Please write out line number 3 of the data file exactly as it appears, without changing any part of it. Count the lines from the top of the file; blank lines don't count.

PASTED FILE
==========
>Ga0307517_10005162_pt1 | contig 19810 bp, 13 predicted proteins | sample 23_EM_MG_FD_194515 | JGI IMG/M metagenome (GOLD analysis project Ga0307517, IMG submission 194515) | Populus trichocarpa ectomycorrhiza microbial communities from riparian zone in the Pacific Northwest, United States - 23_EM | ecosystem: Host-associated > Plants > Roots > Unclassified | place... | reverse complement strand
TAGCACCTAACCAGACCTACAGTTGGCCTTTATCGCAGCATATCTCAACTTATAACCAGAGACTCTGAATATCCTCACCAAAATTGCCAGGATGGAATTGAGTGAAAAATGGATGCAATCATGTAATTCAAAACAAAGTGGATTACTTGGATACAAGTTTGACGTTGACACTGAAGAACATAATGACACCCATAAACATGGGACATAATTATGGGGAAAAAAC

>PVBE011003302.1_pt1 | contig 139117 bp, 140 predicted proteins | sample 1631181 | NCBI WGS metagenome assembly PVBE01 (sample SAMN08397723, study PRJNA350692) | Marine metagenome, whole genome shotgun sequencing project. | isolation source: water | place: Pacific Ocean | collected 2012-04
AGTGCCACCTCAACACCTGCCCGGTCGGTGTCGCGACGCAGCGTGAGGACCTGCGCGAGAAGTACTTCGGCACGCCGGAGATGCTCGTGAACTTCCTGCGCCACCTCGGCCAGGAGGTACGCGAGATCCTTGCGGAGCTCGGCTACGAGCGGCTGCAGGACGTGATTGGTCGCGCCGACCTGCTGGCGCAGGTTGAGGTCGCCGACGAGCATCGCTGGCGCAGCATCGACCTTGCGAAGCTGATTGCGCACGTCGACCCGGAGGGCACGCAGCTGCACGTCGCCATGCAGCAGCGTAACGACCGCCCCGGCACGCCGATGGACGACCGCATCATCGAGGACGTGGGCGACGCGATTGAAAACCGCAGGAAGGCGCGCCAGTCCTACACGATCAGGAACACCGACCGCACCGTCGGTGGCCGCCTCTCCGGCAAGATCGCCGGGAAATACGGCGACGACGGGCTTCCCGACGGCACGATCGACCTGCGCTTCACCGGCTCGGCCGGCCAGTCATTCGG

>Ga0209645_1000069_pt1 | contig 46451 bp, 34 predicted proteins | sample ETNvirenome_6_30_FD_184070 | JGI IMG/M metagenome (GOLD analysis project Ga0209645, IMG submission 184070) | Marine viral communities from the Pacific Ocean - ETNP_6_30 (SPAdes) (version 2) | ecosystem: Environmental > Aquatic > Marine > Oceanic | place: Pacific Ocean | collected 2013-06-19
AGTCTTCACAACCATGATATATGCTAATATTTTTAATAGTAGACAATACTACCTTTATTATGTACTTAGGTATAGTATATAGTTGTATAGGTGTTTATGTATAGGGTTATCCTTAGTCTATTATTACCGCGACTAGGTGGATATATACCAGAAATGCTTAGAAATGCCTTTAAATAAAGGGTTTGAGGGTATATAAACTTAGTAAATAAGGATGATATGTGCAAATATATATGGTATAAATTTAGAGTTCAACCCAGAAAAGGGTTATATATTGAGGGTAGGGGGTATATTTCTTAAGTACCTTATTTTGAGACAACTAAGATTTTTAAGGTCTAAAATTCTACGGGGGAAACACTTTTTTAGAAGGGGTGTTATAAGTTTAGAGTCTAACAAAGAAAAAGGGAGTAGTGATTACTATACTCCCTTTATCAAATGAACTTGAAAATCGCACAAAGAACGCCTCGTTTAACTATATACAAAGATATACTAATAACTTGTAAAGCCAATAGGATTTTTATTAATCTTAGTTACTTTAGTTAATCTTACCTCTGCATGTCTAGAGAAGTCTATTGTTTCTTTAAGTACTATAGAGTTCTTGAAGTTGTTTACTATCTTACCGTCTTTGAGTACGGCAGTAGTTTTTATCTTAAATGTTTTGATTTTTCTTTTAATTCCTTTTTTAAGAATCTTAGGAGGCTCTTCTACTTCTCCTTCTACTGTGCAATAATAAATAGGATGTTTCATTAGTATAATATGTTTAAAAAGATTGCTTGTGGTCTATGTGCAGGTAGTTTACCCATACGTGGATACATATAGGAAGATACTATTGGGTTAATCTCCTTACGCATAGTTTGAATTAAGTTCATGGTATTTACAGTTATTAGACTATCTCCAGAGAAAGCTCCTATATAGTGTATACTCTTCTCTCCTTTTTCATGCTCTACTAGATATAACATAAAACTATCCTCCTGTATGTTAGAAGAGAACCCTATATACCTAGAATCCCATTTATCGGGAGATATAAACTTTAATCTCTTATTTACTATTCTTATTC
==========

>PVBE011003302.1_pt1 | contig 139117 bp, 140 predicted proteins | sample 1631181 | NCBI WGS metagenome assembly PVBE01 (sample SAMN08397723, study PRJNA350692) | Marine metagenome, whole genome shotgun sequencing project. | isolation source: water | place: Pacific Ocean | collected 2012-04